15_pdfsam_math 54 differential equation solutions odd

15_pdfsam_math 54 - the line p = 1 5 Indeed the constant Function p t 1 5 is a solution to the given logistic equation and the uniqueness part

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Exercises 1.3 (d) As x →∞ or x →−∞ , the solution in part (b) increases unboundedly and has the lines y =2 x and y = 2 x , respectively, as slant asymptotes. The solution in part (c) also increases without bound as x →∞ and approaches the line y =2 x , while it is not even defned For x< 0. 3. ±rom ±igure B.3 in the answers section oF the text, we conclude that, regardless oF the initial velocity, v (0), the corresponding solution curve v = v ( t ) has the line v = 8 as a horizontal asymptote, that is, lim t →∞ v ( t ) = 8. This explains the name “terminal velocity” For the value v =8 . 5. (a) The graph oF the directional feld is shown in ±igure B.4 in the answers section oF the text. (b), (c) The direction feld indicates that all solution curves (other than p ( t ) 0) will approach the horizontal line (asymptote) p =1 . 5as t + . Thus lim t + p ( t )=1 . 5. (d) No. The direction feld shows that populations greater than 1500 will steadily decrease,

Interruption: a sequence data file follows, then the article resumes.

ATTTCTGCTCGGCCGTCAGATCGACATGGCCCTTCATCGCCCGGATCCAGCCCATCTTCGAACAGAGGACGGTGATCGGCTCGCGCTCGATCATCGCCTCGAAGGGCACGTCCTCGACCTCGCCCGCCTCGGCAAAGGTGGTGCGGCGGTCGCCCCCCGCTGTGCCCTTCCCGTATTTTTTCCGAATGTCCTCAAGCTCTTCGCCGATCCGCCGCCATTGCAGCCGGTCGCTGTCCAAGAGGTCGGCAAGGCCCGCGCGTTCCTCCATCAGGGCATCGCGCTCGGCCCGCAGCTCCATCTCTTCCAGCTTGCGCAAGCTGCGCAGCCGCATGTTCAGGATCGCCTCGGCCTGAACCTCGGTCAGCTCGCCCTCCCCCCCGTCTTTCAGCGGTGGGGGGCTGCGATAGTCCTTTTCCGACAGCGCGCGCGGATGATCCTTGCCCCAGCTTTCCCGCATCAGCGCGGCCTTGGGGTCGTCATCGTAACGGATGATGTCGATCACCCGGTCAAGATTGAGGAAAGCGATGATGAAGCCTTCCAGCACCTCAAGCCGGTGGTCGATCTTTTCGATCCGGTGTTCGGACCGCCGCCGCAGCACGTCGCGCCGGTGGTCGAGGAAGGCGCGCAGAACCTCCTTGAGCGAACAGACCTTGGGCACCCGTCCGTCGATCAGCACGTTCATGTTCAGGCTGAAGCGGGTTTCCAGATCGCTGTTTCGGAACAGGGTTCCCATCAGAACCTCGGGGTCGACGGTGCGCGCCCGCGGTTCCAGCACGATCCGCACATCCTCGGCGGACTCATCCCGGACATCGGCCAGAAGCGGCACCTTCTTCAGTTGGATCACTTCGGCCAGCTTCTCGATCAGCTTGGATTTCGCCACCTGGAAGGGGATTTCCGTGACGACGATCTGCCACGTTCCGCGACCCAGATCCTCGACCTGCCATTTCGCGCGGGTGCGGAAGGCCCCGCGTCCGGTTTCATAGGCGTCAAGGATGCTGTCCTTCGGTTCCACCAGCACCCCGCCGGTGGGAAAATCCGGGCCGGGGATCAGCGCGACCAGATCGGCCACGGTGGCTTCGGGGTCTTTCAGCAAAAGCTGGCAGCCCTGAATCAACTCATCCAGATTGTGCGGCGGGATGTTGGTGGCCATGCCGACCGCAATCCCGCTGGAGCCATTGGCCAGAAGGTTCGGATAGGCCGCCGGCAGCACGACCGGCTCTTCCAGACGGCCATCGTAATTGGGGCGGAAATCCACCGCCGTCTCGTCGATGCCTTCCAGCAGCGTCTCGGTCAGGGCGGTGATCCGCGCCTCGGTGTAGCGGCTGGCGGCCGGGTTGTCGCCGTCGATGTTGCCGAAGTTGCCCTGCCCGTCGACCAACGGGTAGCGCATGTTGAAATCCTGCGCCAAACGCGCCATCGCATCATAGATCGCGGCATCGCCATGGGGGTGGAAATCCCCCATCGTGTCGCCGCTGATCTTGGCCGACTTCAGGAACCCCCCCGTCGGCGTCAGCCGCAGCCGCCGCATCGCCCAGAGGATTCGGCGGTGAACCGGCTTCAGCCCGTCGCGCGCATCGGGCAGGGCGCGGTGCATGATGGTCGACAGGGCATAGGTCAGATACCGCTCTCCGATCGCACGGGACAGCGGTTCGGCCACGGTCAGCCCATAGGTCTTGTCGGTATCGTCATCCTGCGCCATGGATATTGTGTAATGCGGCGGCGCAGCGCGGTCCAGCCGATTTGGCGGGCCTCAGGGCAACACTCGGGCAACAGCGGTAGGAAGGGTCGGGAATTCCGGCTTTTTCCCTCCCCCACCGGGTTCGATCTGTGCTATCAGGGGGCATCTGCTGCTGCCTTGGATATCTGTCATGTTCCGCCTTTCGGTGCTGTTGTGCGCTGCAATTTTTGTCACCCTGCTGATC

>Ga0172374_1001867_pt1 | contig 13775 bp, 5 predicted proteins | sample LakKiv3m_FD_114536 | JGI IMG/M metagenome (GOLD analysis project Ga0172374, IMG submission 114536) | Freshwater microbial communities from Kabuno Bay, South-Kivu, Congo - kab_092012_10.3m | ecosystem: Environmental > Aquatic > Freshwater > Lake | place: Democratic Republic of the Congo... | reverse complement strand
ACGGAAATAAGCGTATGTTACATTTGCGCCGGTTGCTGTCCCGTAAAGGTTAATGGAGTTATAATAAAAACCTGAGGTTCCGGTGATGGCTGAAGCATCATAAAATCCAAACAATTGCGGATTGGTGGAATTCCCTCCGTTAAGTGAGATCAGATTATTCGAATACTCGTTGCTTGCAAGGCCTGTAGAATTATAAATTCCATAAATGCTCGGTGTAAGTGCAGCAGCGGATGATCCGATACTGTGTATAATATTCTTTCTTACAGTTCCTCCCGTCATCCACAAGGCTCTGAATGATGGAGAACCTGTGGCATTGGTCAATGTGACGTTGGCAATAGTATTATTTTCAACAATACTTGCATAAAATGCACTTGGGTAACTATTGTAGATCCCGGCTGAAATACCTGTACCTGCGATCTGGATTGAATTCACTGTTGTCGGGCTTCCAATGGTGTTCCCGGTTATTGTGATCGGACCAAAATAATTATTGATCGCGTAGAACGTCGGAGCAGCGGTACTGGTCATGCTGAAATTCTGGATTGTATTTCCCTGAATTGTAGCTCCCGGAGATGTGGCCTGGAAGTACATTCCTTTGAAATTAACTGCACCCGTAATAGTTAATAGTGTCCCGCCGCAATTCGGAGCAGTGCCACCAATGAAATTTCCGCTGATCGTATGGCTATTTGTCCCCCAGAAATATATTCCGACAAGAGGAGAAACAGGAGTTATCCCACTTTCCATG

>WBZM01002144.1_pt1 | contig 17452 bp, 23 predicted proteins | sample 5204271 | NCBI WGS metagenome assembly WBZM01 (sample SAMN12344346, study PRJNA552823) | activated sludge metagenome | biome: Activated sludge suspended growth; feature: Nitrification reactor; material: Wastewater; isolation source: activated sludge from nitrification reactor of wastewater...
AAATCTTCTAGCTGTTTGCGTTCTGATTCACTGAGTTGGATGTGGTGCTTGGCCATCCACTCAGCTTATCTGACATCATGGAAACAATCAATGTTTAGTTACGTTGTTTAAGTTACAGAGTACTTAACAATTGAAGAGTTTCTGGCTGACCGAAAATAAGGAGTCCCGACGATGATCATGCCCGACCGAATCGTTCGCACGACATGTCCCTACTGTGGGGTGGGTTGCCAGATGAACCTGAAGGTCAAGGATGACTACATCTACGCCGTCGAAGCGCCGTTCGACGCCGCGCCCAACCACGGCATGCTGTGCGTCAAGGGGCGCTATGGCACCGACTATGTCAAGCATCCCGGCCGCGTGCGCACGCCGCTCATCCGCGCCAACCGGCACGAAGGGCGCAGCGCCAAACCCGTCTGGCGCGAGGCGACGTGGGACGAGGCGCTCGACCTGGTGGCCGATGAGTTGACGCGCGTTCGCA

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Unformatted text preview: the line p = 1 . 5 . Indeed, the constant Function p ( t ) ≡ 1 . 5 is a solution to the given logistic equation, and the uniqueness part oF Theorem 1, page 12, prevents intersections oF solution curves. 6. (a) The slope oF a solution to the di²erential equation dy/dx = x + sin y is given by dy/dx . ThereFore the slope at (1 , π/ 2) is equal to dy dx = 1 + sin π 2 = 2 . (b) The solution curve is increasing iF the slope oF the curve is greater than zero. ±rom part (a) we know the slope to be x + sin y . The Function sin y has values ranging From − 1 to 1; thereFore iF x is greater than 1 then the slope will always have a value greater than zero. This tells us that the solution curve is increasing. (c) The second derivative oF every solution can be determined by fnding the derivative oF 11...
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This note was uploaded on 03/29/2010 for the course MATH 54257 taught by Professor Hald,oh during the Spring '10 term at University of California, Berkeley.

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